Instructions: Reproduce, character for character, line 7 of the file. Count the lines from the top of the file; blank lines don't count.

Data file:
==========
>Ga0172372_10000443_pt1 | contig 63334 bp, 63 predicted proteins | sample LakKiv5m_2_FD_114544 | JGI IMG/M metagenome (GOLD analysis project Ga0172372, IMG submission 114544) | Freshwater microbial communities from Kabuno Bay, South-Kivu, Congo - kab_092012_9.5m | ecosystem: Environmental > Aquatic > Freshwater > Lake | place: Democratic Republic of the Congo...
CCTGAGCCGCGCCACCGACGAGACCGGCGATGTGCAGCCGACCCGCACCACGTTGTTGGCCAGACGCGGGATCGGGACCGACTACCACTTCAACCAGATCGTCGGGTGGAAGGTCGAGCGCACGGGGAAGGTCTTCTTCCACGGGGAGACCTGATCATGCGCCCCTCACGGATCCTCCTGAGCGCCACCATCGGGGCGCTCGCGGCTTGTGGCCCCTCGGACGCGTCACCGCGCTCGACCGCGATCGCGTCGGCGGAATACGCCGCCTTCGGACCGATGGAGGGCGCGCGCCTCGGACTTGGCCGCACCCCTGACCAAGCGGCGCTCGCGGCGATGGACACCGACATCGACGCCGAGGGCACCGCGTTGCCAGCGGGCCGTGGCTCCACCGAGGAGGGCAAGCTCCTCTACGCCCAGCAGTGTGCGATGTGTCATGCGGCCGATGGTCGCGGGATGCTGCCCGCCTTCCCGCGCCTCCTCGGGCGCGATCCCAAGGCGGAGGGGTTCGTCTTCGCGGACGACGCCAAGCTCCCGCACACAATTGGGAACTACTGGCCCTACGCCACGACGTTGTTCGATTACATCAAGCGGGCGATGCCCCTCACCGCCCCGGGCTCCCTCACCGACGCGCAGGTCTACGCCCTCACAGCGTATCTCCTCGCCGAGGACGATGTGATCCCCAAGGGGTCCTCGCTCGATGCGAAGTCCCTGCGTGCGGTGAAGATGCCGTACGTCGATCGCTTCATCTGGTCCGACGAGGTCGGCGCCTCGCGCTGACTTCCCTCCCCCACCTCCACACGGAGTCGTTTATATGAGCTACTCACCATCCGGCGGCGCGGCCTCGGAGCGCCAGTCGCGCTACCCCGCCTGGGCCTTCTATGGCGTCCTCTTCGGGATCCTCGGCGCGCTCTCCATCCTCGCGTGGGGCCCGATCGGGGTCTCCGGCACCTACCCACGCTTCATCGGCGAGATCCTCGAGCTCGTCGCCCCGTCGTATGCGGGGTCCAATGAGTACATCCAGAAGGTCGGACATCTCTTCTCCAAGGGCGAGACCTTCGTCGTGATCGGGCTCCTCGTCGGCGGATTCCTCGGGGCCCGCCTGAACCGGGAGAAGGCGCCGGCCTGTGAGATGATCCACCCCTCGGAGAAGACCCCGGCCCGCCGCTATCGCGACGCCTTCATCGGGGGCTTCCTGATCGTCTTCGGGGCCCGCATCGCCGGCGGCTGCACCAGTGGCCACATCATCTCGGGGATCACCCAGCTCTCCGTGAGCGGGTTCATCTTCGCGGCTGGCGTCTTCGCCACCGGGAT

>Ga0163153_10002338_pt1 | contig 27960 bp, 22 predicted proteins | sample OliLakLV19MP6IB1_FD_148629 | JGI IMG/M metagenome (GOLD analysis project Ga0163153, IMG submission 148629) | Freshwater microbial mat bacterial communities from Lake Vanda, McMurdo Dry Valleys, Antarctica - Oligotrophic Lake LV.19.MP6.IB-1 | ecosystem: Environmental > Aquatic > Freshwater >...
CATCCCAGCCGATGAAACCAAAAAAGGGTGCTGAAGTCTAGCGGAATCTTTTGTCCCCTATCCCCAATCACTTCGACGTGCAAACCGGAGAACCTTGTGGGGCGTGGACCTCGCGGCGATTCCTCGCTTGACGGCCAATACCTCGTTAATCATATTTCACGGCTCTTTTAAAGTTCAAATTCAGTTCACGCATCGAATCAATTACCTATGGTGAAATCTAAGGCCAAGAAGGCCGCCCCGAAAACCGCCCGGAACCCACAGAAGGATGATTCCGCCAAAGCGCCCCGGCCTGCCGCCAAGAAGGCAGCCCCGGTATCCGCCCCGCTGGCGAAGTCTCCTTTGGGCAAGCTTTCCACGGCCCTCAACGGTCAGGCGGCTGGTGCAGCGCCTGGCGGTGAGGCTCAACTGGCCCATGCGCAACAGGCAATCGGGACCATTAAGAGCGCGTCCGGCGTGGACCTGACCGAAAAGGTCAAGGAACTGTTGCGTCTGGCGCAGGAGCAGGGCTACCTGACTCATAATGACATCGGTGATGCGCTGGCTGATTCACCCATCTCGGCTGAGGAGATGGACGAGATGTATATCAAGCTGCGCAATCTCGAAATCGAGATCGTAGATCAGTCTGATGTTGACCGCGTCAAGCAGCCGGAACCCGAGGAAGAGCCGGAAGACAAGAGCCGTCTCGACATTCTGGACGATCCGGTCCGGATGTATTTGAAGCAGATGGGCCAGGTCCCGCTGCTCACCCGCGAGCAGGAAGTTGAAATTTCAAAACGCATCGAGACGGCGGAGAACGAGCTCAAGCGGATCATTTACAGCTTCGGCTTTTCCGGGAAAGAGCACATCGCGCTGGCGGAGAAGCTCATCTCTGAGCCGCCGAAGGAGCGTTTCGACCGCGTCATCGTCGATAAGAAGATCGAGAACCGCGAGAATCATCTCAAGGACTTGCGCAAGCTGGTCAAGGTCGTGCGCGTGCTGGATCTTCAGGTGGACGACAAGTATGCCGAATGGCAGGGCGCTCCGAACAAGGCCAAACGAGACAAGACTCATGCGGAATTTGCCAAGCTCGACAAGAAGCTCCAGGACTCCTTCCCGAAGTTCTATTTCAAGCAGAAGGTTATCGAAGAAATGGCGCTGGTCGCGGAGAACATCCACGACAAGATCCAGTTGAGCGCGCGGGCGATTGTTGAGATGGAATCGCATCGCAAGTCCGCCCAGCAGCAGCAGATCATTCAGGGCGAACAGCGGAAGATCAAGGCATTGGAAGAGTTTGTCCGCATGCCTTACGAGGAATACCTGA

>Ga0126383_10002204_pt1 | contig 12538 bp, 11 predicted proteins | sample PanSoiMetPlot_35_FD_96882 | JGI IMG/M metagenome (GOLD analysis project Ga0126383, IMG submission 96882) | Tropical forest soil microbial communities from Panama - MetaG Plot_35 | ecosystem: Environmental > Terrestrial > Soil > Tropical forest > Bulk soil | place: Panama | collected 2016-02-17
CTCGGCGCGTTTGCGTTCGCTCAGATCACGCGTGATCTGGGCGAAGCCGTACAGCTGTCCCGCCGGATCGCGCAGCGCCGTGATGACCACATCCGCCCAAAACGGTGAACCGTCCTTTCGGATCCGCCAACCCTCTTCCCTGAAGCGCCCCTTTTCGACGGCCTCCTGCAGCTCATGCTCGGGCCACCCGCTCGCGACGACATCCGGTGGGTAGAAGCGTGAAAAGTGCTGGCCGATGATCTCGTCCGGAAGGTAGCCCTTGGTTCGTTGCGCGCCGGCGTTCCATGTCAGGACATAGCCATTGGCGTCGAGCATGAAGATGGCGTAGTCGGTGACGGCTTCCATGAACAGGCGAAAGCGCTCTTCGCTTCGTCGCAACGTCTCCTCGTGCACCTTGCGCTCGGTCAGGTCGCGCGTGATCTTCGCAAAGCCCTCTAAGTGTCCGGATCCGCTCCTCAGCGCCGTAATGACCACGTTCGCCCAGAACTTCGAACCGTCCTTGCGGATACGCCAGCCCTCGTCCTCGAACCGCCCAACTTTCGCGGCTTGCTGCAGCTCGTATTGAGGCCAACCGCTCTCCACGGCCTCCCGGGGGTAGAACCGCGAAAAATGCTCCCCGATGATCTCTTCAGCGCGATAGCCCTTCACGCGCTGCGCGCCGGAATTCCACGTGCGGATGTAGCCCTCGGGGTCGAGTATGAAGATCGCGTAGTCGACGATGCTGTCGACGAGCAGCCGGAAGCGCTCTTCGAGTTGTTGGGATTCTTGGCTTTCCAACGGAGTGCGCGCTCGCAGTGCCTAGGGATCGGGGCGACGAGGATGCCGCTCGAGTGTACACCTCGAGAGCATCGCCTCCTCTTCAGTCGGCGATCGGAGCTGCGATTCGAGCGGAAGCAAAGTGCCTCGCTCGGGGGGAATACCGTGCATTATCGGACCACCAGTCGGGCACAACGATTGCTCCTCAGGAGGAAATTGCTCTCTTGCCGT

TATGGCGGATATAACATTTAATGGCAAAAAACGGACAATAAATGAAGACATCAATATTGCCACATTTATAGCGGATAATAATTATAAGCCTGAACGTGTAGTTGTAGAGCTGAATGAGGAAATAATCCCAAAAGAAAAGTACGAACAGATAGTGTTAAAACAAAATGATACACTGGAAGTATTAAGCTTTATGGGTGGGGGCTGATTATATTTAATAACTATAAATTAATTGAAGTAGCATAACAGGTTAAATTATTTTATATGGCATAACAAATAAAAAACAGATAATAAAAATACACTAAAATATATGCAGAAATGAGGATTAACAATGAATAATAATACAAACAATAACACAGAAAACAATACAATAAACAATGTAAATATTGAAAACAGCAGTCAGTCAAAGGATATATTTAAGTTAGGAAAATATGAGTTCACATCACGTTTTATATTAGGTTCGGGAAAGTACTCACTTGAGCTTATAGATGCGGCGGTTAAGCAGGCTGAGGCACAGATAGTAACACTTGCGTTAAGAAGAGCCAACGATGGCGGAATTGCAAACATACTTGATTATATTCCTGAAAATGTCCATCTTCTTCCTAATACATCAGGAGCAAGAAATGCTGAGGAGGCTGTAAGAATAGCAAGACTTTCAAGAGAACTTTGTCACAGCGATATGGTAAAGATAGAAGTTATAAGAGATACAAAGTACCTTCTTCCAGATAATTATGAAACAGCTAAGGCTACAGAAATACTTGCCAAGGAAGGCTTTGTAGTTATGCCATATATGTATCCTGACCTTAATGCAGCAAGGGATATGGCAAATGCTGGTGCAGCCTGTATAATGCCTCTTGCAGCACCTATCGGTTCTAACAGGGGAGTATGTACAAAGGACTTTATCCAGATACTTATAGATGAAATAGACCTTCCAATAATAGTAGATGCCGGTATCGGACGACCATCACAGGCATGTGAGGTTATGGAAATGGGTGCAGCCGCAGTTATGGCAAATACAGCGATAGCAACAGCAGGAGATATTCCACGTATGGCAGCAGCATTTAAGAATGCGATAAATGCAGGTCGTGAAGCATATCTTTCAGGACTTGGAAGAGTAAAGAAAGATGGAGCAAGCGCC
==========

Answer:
TATGGCGGATATAACATTTAATGGCAAAAAACGGACAATAAATGAAGACATCAATATTGCCACATTTATAGCGGATAATAATTATAAGCCTGAACGTGTAGTTGTAGAGCTGAATGAGGAAATAATCCCAAAAGAAAAGTACGAACAGATAGTGTTAAAACAAAATGATACACTGGAAGTATTAAGCTTTATGGGTGGGGGCTGATTATATTTAATAACTATAAATTAATTGAAGTAGCATAACAGGTTAAATTATTTTATATGGCATAACAAATAAAAAACAGATAATAAAAATACACTAAAATATATGCAGAAATGAGGATTAACAATGAATAATAATACAAACAATAACACAGAAAACAATACAATAAACAATGTAAATATTGAAAACAGCAGTCAGTCAAAGGATATATTTAAGTTAGGAAAATATGAGTTCACATCACGTTTTATATTAGGTTCGGGAAAGTACTCACTTGAGCTTATAGATGCGGCGGTTAAGCAGGCTGAGGCACAGATAGTAACACTTGCGTTAAGAAGAGCCAACGATGGCGGAATTGCAAACATACTTGATTATATTCCTGAAAATGTCCATCTTCTTCCTAATACATCAGGAGCAAGAAATGCTGAGGAGGCTGTAAGAATAGCAAGACTTTCAAGAGAACTTTGTCACAGCGATATGGTAAAGATAGAAGTTATAAGAGATACAAAGTACCTTCTTCCAGATAATTATGAAACAGCTAAGGCTACAGAAATACTTGCCAAGGAAGGCTTTGTAGTTATGCCATATATGTATCCTGACCTTAATGCAGCAAGGGATATGGCAAATGCTGGTGCAGCCTGTATAATGCCTCTTGCAGCACCTATCGGTTCTAACAGGGGAGTATGTACAAAGGACTTTATCCAGATACTTATAGATGAAATAGACCTTCCAATAATAGTAGATGCCGGTATCGGACGACCATCACAGGCATGTGAGGTTATGGAAATGGGTGCAGCCGCAGTTATGGCAAATACAGCGATAGCAACAGCAGGAGATATTCCACGTATGGCAGCAGCATTTAAGAATGCGATAAATGCAGGTCGTGAAGCATATCTTTCAGGACTTGGAAGAGTAAAGAAAGATGGAGCAAGCGCC